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ARAB REPUBLIC OF EGYPT: Government must protect Coptic Christians targeted in string of deadly attacks in North Sinai

7 Mar 2017
[International Secretariat]
Topic: Regional conflict

The Egyptian authorities must offer urgent protection to Coptic Christians in North Sinai and provide essential services and accommodation to hundreds who were forced to flee their homes, after seven people from the community were killed in a series of attacks there over the past month, said Amnesty International.

The government has failed to take action to protect Christians in North Sinai who have increasingly faced kidnapping and assassinations by armed groups over the past three years.  The authorities have also failed to prosecute those responsible for sectarian attacks against Christians elsewhere in Egypt, resorting instead to state-sponsored reconciliation agreements which, at times, have involved the forced eviction of Christian families from their homes.

“No one should face discrimination - let alone violent and deadly attacks - because of their religious beliefs,” said Najia Bounaim, Deputy Director for Campaigns at Amnesty International’s regional office in Tunis.

At least 150 Coptic Christian families have fled al-Arish as a result of the latest violence according the Minister of Parliamentary Affairs. Most have sought shelter in the neighbouring governorate of Ismailia in overcrowded temporary accommodation without adequate access to essential services.

In the latest attacks, seven Coptic Christians were killed in North Sinai between 30 January and 23 February. On 19 February a Sinai affiliate of the armed group that calls itself the Islamic State also broadcast a video message threatening the lives of Copts and claiming responsibility for the bombing of a Cairo church in December 2016 that killed at least 25.  Since 2013, Sinai-based armed groups have kidnapped a number of Christians for ransom, in some cases killing them.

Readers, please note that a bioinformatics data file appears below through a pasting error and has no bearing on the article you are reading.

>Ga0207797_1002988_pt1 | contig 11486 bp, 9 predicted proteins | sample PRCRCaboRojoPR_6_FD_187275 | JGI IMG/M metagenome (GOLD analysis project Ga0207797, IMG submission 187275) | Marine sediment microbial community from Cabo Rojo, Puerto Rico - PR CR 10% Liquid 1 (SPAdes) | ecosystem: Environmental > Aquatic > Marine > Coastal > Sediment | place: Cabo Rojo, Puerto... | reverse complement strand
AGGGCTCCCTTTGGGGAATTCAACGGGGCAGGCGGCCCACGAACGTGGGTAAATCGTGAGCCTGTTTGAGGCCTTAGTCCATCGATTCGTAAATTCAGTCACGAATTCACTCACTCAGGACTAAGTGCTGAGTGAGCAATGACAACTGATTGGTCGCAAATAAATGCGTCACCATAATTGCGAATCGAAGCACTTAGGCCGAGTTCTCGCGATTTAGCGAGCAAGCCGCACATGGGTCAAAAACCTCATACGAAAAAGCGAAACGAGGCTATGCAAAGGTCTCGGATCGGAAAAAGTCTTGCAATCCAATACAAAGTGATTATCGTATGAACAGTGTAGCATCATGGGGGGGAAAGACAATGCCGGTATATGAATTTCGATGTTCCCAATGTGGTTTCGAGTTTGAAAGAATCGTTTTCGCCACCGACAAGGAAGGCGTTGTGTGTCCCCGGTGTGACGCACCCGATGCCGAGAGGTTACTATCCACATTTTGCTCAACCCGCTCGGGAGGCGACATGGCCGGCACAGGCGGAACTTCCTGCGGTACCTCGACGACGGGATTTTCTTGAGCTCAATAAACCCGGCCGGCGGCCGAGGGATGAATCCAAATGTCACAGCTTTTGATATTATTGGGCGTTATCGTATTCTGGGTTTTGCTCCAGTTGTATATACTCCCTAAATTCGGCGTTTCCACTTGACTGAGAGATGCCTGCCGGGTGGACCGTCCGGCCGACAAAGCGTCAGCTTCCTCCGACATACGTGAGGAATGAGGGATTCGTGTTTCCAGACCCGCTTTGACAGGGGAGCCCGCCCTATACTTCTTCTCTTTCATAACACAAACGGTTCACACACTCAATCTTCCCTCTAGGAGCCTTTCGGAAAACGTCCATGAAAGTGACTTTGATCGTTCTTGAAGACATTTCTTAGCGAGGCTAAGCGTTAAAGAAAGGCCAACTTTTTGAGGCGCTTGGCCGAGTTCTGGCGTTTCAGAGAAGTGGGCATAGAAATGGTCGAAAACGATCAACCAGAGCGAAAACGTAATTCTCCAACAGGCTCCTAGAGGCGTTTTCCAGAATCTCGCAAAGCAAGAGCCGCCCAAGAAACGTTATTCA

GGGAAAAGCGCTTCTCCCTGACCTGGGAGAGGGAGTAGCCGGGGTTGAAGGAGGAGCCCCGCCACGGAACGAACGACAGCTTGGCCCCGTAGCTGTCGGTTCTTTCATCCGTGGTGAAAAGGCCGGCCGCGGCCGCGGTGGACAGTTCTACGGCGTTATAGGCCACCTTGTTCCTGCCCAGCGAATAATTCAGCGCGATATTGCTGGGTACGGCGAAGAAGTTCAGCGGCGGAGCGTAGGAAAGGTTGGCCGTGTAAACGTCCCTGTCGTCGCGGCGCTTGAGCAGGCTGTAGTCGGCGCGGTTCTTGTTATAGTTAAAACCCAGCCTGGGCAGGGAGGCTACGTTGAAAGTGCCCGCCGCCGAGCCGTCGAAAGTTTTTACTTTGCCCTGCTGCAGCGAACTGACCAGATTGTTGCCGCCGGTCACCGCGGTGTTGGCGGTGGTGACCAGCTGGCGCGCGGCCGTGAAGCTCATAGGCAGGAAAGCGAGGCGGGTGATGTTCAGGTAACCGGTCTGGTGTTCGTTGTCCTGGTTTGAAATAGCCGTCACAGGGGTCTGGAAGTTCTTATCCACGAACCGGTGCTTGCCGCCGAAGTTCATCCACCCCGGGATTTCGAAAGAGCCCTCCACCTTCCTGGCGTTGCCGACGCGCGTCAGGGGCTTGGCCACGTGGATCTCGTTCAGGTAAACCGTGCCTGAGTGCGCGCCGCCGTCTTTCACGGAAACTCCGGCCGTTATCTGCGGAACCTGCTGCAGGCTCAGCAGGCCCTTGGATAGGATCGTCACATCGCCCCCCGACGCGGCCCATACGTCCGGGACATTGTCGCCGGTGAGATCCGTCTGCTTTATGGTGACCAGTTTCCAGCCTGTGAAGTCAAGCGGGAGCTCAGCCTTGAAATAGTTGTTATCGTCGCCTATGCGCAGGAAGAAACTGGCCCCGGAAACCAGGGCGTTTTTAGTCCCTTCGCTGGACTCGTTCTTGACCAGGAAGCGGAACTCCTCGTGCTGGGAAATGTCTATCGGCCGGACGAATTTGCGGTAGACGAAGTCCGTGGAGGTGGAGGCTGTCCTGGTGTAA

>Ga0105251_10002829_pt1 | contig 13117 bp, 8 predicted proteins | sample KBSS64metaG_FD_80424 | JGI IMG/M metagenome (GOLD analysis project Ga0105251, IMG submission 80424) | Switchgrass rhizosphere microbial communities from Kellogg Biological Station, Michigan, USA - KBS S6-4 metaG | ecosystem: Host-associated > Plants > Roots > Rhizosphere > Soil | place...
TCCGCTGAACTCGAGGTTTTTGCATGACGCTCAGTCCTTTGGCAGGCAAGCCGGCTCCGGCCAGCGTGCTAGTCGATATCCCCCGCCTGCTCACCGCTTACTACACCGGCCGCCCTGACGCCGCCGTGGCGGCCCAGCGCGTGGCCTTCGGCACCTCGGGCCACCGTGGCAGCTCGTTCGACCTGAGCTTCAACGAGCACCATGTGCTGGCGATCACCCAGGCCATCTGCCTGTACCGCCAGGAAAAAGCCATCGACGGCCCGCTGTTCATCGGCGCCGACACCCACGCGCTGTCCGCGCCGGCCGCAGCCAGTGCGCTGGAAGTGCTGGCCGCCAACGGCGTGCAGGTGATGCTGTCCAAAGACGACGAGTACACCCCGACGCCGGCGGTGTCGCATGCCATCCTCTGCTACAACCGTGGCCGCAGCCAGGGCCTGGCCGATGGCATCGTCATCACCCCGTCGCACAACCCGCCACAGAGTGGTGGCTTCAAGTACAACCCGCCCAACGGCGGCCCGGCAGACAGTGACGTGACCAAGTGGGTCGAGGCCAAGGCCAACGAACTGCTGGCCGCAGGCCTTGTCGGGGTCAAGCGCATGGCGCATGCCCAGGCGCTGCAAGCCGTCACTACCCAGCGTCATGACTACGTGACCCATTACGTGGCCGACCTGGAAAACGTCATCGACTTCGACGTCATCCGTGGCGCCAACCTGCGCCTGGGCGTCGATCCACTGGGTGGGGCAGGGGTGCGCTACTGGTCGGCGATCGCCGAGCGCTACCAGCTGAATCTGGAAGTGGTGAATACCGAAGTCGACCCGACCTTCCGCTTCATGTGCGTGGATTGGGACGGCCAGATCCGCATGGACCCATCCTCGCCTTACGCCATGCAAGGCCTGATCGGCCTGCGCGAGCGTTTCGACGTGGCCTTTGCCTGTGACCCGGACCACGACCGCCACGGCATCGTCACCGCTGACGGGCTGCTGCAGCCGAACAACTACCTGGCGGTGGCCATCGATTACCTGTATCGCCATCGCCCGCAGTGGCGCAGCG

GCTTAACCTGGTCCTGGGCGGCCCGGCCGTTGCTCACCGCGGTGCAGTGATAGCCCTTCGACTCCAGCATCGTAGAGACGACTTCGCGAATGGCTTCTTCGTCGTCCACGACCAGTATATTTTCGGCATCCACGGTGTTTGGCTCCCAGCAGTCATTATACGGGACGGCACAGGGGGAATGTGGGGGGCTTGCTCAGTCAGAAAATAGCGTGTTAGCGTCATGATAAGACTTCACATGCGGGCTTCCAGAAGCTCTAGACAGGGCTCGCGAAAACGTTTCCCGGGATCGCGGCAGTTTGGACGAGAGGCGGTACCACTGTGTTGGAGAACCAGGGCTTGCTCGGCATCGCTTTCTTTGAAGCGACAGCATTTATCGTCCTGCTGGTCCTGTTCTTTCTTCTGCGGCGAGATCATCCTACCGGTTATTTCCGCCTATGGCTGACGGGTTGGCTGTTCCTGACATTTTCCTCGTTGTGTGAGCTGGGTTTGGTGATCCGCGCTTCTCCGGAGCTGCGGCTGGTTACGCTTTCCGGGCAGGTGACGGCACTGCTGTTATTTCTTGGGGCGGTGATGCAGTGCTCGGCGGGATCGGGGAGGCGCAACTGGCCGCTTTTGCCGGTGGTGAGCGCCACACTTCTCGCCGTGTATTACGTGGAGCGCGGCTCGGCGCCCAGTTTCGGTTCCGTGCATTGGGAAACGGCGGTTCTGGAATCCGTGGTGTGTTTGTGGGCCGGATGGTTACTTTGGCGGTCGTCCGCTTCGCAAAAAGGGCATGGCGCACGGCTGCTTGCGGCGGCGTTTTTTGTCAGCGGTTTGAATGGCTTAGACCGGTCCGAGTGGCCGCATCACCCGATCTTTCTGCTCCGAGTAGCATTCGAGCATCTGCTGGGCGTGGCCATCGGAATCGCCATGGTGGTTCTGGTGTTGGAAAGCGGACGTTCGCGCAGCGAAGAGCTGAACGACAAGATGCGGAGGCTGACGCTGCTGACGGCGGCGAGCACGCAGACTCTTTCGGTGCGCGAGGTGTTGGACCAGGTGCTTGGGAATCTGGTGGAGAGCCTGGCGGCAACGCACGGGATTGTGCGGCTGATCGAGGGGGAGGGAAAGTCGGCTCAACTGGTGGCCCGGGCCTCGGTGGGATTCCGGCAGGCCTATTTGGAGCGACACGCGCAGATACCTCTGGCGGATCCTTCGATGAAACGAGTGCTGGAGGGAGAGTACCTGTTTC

One man, whose name is withheld to protect his identify, fled al-Arish to Cairo with seven of his family members after the killings last month. He told Amnesty International that his father, who runs a stationery shop in al-Arish, had received many threats over the past two years and his photo had been published on Facebook pages alongside a message inciting violence against Coptic Christians and demanding that they leave the town. He, his father and brother were forced to abandon their property and livelihoods, including three shops and the family home comprising of six apartments. 

Nabila Fawzy witnessed the killings of her husband and son by masked gunmen on 21 February.  Two gunmen stormed into their house and shot her son in the head and her husband. They took her wedding ring, as well as looting items from the house, before setting it on fire and leaving.

Those displaced by the latest outbreak of violent attacks in North Sinai are sheltering in overcrowded church and government buildings, or with host families in Ismailia who opened up their homes to the displaced. They desperately need long-term accommodation and access to essential services.

“The government must also end the prevailing impunity for attacks against Christians elsewhere around the country and end its reliance on customary reconciliation deals which further fuel a cycle of violence against Christian communities.”

1 March 2017

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